• Why does self-care seem to suck so much…

    You know that sinking feeling you get in your stomach when you hear the words “self-care”? The one that makes you want to both cry and laugh at the same time.  This is because we are taught from a very young age that our feelings, needs and wants don’t matter and that we are supposed to do what we are told without complaint to be good members of society, good team mates, good workers, etc. Self-care is in conflict with what our system demands of us. It shouldn’t have to be a revolutionary act to take care of ourselves, yet for so many it is. Natalie Chen gets it!

    Self Care That Doesn’t Suck

    Written By Natalie Chen, LMFT, CCTP (she/her), and specialist in trauma, attachment, adoption, LGBTQ+, and fat liberation, as well as how systems of oppression impact mental health.

    I guess it’s good that self-care is back in the conversation. I might be biased since I am a mental health professional, but I hear about self-care now more than I ever have before. Awesome, right? I mean, yeah but….I need to be honest when I tell you even now when I think about self-care it USUALLY comes from someone in power (think boss, teacher, parent, whatever) and sometimes has an undertone of “I need you to not let your personal issues get in the way of your productivity.” Ugh, capitalism am I right? And usually the self-care they offer is trite or inaccessible: take a bath! do yoga! pet a dog! (I mean, if you can pet a dog do that) eat pizza on the couch! spend your money on a mani! go shopping! drink a $9 green smoothie! #selfcare #blessed.

    It makes my eyes roll so hard. I cannot. There are two main issues I take when I hear this call to self-care: 1) IS taking a bath really going to help me navigate day to day systemic barriers I face? Maybe oppression and harm I face from the person telling me to just do “self-care”? 2) It takes some resources to engage in the social-media cute forms of self-care. It takes time. it takes money. It takes having a safe, perhaps private space. Not everyone has these resources—do they just not deserve self-care?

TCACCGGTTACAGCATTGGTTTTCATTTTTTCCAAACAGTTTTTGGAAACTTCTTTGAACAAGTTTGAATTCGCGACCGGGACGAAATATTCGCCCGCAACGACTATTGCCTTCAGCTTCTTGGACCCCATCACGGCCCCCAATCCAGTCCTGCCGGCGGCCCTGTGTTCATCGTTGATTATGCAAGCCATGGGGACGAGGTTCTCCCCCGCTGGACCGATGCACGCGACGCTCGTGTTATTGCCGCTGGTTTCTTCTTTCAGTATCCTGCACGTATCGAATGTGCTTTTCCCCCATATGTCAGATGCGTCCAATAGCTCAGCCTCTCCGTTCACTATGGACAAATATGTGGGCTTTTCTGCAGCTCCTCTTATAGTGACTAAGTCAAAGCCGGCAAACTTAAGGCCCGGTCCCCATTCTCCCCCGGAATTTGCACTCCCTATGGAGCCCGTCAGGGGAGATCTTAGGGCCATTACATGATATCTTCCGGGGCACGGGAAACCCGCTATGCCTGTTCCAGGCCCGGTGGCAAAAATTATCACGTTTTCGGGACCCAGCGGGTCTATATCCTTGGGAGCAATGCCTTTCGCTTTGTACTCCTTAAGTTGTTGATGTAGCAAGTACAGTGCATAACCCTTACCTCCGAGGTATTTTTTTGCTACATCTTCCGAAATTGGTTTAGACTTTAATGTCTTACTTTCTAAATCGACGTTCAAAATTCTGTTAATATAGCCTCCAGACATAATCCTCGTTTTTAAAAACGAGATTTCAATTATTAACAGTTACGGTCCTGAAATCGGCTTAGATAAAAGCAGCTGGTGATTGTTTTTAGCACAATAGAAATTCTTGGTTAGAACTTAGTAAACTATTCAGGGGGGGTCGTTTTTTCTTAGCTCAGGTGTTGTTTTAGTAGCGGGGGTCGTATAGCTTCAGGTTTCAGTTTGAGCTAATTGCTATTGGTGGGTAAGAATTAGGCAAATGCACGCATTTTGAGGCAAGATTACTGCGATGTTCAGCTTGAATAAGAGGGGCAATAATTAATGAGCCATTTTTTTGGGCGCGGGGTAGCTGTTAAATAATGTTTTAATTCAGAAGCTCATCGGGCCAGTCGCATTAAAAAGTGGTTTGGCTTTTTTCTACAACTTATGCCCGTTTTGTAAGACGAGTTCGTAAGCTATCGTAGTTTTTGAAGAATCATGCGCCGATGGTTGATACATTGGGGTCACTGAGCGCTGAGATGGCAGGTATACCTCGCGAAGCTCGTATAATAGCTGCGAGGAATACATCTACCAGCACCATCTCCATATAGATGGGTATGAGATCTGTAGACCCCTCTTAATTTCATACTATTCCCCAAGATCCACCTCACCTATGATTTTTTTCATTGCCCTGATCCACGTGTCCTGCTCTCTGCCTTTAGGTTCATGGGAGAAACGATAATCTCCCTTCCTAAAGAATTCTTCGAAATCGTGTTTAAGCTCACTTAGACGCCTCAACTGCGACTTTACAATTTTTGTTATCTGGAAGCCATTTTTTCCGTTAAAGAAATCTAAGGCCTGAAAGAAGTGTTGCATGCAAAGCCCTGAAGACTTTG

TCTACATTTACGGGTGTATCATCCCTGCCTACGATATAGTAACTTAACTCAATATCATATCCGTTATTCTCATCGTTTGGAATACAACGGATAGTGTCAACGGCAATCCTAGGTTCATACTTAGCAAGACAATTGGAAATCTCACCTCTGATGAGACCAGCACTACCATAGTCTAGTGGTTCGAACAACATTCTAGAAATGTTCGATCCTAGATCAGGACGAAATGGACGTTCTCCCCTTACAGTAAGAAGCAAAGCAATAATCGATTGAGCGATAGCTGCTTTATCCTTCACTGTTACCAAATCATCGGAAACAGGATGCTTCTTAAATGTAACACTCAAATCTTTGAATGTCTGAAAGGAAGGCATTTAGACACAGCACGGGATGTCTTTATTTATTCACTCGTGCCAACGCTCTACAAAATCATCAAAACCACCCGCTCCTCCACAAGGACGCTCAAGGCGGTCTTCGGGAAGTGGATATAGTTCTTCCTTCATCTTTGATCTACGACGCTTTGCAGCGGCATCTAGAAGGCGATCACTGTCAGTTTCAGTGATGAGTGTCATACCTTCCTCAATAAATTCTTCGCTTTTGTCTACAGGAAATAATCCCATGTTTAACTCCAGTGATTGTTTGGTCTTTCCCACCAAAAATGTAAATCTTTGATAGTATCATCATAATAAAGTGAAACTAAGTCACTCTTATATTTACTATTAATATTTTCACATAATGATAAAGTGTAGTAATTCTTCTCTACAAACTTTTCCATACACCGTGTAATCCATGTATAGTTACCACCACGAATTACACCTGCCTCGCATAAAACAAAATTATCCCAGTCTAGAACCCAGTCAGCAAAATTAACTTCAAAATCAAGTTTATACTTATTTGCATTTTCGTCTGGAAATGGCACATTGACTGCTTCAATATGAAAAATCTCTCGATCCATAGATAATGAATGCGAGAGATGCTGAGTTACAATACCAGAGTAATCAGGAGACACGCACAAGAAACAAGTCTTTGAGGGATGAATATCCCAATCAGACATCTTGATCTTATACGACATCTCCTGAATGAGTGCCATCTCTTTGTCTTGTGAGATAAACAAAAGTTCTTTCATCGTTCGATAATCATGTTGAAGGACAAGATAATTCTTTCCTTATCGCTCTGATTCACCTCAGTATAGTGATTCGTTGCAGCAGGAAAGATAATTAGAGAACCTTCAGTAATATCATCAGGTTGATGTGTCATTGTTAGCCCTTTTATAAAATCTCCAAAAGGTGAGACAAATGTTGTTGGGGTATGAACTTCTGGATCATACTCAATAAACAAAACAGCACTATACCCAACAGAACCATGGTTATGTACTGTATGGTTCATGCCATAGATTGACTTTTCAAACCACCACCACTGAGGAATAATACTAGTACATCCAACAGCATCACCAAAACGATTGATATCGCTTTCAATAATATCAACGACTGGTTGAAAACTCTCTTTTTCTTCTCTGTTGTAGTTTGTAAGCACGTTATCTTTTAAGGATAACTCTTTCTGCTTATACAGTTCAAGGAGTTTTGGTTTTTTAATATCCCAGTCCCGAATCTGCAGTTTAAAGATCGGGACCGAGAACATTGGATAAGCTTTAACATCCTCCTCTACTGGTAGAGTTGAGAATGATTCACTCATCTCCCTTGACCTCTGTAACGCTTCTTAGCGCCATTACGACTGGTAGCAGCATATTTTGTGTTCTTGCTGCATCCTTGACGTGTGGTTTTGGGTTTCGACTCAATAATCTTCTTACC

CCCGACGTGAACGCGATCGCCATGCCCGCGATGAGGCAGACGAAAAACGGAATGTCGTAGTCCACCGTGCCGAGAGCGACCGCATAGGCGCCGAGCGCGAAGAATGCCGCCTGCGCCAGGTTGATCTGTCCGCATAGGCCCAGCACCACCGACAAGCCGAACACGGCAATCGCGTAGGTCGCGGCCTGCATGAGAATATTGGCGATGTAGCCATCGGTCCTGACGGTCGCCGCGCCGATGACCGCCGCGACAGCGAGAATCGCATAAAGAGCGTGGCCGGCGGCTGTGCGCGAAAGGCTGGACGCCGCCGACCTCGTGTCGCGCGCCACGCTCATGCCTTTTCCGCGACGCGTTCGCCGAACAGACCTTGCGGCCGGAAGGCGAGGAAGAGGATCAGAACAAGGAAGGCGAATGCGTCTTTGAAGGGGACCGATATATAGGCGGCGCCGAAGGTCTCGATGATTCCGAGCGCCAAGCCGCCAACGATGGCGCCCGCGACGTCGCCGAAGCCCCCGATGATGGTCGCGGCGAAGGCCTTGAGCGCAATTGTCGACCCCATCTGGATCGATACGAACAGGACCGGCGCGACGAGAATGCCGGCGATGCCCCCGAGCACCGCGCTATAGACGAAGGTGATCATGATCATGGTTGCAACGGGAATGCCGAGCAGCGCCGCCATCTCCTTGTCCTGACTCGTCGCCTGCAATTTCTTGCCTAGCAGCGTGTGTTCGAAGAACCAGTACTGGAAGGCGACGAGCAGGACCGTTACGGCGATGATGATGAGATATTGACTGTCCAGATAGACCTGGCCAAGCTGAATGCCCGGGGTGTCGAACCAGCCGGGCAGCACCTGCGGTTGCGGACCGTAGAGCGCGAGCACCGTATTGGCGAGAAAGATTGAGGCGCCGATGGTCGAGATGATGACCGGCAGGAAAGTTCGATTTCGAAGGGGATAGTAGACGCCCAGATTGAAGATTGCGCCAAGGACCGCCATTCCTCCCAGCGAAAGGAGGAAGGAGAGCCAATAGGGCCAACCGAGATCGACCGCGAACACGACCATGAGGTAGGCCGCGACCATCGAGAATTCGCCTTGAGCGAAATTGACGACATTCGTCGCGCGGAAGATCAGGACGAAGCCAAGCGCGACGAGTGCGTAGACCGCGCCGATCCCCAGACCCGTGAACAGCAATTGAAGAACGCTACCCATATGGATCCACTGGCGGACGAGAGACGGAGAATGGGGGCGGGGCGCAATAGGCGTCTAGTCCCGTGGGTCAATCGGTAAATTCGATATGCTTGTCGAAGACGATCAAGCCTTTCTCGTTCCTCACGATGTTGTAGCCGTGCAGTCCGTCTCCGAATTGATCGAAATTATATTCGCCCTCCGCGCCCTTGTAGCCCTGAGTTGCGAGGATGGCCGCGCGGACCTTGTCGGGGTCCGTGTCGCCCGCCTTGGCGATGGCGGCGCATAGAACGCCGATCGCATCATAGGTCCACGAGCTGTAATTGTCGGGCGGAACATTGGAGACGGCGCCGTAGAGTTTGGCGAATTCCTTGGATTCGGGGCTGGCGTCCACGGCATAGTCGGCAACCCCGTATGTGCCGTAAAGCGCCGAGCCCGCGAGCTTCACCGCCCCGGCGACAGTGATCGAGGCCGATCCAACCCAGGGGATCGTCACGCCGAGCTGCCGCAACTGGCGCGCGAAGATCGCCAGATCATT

I want to spend some time in the practical. I do not believe the solution is to just toss out the idea of caring for ourselves, but I do believe we need to look at it from a non-capitalism perspective. Usually, at least as I have seen it, caring for ourselves is delivered as a targeted ad or from someone like an employer. The purpose of self-care is to make a purchase/sell a product or to increase productivity. I want to talk about self-care that is way more boring, way more meaningful, and actually doesn’t suck. It’s actually radical to care for ourselves in a world that wants to suck us dry, particularly BIPOC, LGBTQ+, fat-identified, and disabled folks. You deserve awesome care in a world that tries to shrink you. I do also want to call out my own privilege of being a generally neurotypical, white, cisgender woman and I cannot fully understand (but am committed to the process of forever learning) about the intricacies of self-care for more identities.

    Honestly, I think the Sims does a weirdly good job of demonstrating self-care. Hear me out. If you are well-rested, if you’re nourished, if you’ve had social interactions, stuff like that—your mood goes up. We’re sort of just Sims like that, at least how I like to start looking at self-care. If I am not sleeping well, using a bath bomb isn’t going to really make much of a difference. If I am super mean to myself all day and have poor social interactions (or maybe no meaningful interactions), I don’t think buying a fancy coffee is going to be a game-changer. It’s also REALLY important to note the impact of the ever-changing news cycle that throws really horrific news in our faces constantly, especially for the groups the news is about. It can undermine a sense of safety, it can create unending tension, it can raise cortisol—a green smoothie isn’t going to take care of that.